NewCold Advanced Cold Logistics, which is experiencing strong growth in the movement of frozen product being transported into and out of the UK, predicts that supply chain companies with established European coldstore networks and temperature-controlled fleets will be well placed to take advantage of a predicted upsurge in volumes.
That is the opinion of NewCold’s Country Director, Jon Miles, who says that NewCold UK has noticed a strong increase in the amount of frozen food products being transported from the Continent to the UK and vice-versa.
“There is quite a lot of product moved both ways but in particular there’s an unbelievable amount of frozen food that comes into the UK from Europe, particularly from Eastern Europe, including lots of vegetables, etc.
“For NewCold we’re now working with major ice-cream company Froneri, bringing product into the UK from their European factories. They are based all over Europe but we are predominantly bringing a lot of products over from Germany.”
Unlike many other temperature-controlled supply chain operators, NewCold has an established European network of coldstores in place, along with a substantial distribution fleet to serve UK food producers transporting frozen food products from the Continent to the UK and back again.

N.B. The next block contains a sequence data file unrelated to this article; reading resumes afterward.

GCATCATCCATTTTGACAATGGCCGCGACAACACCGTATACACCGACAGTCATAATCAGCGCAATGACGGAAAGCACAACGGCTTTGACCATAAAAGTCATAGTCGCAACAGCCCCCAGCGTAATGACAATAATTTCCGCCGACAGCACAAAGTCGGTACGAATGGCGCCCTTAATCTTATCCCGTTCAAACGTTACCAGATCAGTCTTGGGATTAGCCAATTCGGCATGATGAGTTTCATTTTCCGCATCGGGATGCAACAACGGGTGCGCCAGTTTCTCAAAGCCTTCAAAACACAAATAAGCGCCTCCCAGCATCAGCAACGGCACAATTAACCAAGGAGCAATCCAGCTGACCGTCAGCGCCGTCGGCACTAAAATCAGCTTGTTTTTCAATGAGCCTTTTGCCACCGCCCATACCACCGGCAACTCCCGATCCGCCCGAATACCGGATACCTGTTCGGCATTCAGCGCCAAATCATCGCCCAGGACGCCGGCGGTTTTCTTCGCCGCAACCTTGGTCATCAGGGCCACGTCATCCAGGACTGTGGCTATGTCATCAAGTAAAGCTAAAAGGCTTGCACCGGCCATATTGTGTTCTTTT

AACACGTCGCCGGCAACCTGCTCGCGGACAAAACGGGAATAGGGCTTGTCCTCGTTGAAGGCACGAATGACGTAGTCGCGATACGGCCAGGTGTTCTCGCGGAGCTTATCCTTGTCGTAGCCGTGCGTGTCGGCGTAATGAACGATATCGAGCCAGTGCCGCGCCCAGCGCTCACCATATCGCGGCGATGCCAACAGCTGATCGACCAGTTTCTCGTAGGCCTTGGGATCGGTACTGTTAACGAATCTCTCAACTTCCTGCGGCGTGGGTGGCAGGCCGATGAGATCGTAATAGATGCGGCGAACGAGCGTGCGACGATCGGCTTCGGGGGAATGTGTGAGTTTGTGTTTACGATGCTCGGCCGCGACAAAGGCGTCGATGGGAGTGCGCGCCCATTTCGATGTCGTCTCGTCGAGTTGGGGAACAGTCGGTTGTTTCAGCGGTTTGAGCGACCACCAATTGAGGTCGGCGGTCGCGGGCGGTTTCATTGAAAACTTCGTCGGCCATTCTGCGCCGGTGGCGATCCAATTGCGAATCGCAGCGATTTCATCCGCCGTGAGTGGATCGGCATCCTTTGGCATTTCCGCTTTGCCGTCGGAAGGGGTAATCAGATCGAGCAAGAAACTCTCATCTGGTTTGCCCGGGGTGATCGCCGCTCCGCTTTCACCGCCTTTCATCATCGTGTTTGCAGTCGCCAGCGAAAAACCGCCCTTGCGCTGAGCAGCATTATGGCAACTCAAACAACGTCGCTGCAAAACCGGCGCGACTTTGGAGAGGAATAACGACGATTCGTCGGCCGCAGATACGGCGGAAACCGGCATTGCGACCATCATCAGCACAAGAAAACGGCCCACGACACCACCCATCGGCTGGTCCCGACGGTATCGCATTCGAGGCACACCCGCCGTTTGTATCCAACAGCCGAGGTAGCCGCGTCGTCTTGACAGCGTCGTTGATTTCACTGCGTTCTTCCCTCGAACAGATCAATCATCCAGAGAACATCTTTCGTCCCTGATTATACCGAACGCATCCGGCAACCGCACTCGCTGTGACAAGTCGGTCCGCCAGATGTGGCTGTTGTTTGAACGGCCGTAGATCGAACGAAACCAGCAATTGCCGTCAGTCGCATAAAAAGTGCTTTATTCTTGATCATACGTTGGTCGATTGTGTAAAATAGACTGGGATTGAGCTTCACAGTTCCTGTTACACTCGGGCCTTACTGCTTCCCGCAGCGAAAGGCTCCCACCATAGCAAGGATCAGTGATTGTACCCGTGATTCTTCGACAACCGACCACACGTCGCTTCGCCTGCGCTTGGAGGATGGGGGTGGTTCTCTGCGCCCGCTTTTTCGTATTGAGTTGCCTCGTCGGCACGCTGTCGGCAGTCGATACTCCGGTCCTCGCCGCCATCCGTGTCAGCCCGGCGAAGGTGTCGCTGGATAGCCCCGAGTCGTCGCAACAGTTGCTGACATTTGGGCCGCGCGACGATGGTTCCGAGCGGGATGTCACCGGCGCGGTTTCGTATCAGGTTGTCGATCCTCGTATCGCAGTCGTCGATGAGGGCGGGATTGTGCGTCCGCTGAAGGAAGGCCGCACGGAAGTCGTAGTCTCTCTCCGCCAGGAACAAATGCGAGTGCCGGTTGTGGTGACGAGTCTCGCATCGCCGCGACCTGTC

NewCold has a network of coldstores in France, Germany and Poland along with its highly automated coldstore in Wakefield, UK, where the company recently took delivery of 36 new Euro V1 Volvo FH tractors, as part of a fleet upgrade to meet increased demand for its services. Additionally, NewCold has extended its cold store with 87,500 pallet locations to reach a total storage capacity of over 143,000 pallets with frozen food produce.
“NewCold can help UK customers use our entire European network and our own fleet to move frozen food product around Europe, which can reduce food miles and lead to a more cost-effective operation” says Miles.
Recent figures on the frozen food market underline the strong growth in volumes. A new report by Grand View Research expects the global frozen food market to reach $360.36 billion (£289.2bn) by 2024.
Reasons for this growth have been attributed to changing perceptions of frozen food, according to Brian Young, chief executive of British Frozen Food Federation. Research has helped to prove that frozen food retains more nutrients than fresh food, reduces food bills and reduces food waste in professional and domestic kitchens.